Sun, Dec 21, 2003 - Page 8 News List

A ticking time bomb among the pan-blues

By Chin Heng-wei 金恆煒

Legislative Yuan Speaker Wang Jin-pyng (王金平), who also heads the campaign headquarters of the Chinese Nationalist Party (KMT)-People First Party (PFP) alliance, recently claimed that the alliance "does not rule out independence as an option for Taiwan's future and it has never opposed the `one country on either side' of the Taiwan Strait formula."

Wang's remarks come as a surprise. It is the first time the pan-blue camp has shown a shift toward independence.

We do not know whether Wang received approval from the campaign headquarters to make these remarks, but his proposal is not so sudden, given that PFP Legislator Liu Sung-pan (劉松藩) and KMT Central Standing Committee member Hung Yu-chin (洪玉欽) have suggested that the KMT should change its name to the "Taiwan Nationalist Party."

The problem is this: the alliance has presented neither measures to accomplish this nor a gradually progressive schedule, and so the public is confused.

But the KMT has not changed its name, KMT Chairman Lien Chan (連戰) has not rescinded his statement that he is a "pure Chinese" and he has claimed that if he is elected, "unification will not occur in the next four years." All this casts doubt on the notion that the pan-blue camp "does not rule out independence."

So, has the KMT-PFP alliance made an ideological U-turn, or is Wang presenting this strategy in an attempt to "save the nation from extinction?"

For the majority of people, KMT support of independence is beyond their imagination. From 1949, when Chiang Kai-shek (蔣介石) placed Taiwan under his rule of terror, to 1988, when his son Chiang Ching-kuo (蔣經國) passed away, activists promoting Taiwanese independence have risked being sentenced to death.

Though former president Lee Teng-hui (李登輝) pushed for democratization and localization during his 12 years in power, Lien, who insists on calling himself Chinese, expelled Lee from the KMT after the party lost the presidential election in 2000 and had to hand over political power to the Democratic Progressive Party.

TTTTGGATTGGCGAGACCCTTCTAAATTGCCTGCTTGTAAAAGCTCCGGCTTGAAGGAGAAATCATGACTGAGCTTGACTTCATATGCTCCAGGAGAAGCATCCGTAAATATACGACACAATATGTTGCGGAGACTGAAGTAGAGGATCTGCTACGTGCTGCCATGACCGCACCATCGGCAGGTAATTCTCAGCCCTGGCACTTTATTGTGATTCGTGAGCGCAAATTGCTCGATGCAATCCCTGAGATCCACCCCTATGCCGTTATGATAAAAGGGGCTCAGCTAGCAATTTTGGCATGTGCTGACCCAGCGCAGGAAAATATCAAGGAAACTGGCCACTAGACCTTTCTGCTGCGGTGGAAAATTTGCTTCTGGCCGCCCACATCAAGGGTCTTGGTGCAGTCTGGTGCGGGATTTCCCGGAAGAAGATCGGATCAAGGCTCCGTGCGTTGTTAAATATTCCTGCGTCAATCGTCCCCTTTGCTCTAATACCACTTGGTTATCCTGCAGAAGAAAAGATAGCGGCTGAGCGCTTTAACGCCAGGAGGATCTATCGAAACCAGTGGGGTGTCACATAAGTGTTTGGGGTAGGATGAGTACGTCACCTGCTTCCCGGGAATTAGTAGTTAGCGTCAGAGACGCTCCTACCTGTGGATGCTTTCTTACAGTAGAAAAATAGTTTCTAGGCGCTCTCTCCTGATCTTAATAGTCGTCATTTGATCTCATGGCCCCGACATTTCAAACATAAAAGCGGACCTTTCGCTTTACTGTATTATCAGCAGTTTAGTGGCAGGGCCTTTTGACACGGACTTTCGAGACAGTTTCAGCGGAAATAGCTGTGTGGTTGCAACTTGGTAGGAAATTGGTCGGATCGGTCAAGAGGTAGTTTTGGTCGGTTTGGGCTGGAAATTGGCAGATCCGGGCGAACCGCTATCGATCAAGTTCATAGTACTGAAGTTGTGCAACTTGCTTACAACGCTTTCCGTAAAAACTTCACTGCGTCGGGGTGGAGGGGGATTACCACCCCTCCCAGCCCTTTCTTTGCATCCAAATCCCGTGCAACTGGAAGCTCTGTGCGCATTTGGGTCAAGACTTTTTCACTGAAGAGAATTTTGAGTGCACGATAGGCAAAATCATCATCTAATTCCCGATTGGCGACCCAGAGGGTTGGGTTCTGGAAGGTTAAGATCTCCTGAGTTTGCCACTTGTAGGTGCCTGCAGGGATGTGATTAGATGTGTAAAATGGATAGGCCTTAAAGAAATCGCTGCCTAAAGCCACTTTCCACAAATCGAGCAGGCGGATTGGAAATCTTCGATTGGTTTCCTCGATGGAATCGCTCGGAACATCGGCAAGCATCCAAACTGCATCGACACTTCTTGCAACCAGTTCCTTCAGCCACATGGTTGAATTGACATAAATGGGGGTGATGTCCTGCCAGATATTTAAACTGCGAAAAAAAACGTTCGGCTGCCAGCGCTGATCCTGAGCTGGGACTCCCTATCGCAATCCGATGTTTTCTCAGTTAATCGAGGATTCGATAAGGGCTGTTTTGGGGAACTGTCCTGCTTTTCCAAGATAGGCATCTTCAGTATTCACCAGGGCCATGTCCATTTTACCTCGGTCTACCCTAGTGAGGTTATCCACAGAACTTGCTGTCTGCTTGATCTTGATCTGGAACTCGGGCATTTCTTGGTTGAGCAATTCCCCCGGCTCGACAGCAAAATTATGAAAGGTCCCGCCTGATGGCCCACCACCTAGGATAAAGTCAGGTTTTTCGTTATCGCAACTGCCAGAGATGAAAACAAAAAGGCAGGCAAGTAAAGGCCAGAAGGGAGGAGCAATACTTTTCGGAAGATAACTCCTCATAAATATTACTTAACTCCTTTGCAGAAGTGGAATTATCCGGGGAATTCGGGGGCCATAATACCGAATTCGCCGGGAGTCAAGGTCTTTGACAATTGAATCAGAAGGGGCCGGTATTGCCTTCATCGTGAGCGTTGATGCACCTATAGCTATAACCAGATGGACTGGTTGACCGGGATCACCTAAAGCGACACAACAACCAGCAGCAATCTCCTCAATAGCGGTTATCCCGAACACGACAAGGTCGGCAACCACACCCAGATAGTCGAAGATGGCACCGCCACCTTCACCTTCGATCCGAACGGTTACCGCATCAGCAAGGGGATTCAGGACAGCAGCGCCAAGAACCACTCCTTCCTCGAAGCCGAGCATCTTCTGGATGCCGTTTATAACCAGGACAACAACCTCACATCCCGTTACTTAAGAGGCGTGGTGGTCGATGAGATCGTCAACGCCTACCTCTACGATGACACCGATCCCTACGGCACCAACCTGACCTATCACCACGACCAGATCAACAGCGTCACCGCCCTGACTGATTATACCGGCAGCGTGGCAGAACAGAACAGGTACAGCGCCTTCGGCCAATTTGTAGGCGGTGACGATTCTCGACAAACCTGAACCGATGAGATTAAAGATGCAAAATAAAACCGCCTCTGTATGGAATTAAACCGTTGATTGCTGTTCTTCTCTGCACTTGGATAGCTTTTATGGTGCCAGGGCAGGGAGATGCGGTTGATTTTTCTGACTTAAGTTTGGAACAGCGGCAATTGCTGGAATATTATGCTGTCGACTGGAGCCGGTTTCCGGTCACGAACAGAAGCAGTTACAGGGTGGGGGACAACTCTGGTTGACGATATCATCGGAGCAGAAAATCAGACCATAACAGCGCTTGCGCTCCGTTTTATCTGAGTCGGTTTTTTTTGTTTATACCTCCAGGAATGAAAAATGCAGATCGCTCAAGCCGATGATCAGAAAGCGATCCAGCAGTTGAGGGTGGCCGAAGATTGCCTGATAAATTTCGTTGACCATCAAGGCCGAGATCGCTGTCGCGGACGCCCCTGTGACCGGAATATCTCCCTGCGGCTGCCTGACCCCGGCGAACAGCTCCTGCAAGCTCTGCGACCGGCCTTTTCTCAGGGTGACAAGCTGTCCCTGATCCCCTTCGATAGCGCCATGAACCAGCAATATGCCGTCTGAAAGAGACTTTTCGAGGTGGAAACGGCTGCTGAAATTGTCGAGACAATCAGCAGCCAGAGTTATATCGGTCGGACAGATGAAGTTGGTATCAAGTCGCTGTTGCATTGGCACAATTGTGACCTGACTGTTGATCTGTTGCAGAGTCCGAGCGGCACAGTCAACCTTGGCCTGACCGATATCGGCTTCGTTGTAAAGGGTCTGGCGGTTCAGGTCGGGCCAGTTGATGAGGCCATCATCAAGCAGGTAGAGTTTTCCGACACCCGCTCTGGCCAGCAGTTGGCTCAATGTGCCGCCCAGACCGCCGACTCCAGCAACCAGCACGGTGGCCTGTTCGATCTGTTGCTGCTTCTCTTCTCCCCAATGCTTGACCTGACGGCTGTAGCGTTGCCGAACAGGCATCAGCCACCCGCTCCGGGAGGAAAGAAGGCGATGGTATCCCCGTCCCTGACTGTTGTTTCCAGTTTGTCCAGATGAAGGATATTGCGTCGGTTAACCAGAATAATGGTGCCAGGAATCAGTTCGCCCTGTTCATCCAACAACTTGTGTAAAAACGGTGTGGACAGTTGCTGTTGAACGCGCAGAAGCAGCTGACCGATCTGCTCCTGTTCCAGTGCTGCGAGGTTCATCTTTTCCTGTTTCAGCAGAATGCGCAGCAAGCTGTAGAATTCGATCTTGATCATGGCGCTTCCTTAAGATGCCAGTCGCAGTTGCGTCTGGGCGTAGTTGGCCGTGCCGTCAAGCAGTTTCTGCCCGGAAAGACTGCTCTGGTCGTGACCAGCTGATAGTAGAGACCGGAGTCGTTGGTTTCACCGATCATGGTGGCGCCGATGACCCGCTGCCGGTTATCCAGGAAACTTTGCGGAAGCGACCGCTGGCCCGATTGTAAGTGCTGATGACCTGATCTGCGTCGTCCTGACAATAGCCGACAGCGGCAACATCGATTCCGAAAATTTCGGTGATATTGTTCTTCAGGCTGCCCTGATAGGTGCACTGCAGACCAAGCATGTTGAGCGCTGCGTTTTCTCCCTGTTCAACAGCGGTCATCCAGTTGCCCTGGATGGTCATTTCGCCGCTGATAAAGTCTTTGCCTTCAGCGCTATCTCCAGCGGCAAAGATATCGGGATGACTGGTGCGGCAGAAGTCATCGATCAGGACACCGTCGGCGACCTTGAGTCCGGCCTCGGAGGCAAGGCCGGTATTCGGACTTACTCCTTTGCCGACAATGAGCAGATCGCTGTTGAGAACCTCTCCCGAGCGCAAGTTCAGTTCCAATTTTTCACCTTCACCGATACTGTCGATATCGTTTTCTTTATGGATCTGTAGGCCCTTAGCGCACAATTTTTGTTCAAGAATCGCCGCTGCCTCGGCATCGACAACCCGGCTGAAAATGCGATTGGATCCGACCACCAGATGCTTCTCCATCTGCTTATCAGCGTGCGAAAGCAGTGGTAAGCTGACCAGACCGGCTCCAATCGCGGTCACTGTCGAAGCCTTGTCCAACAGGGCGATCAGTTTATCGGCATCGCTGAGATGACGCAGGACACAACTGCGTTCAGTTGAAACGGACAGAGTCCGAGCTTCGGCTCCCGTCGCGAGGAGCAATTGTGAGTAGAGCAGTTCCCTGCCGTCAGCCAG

Returning to the KMT's "legally constituted authority," Lien presented the rule of Chiang Ching-kuo to demonstrate the party's sinicization and, at the same time, rejected the political path Lee had followed for 12 years.

Now, only 90 days away from the presidential election, Wang said that the KMT-PFP alliance would no longer mention the so-called "1992 consensus" and the notion of "one China, with each side making its own interpretation." Contradicting the past, he even said that the party "has never refuted the `one country on either side' platform."

In response, Lien said "this is Wang's personal opinion," indicating that the KMT's party platform is unchanged. If the KMT were to recognize the legality and rationality of independence, it actually has much to do.

For instance, the Guidelines for National Unification in the party platform should be scrapped, and Lien's stance that "one China is the Republic of China" must be changed. More importantly, the KMT-PFP version of the Referendum Law (公民投票法) forbids putting the "national state" to a popular vote and must therefore be altered, otherwise the pan-blue camp cannot convince the public that "independence as an option for Taiwan" is part of its campaign platform.

In view of this, even if we brush aside the question of whether Wang's "personal opinion" can benefit the pan-blue camp's election campaign, he might have placed a time bomb in their midst. It is worth observing whether this will do them more harm than good.

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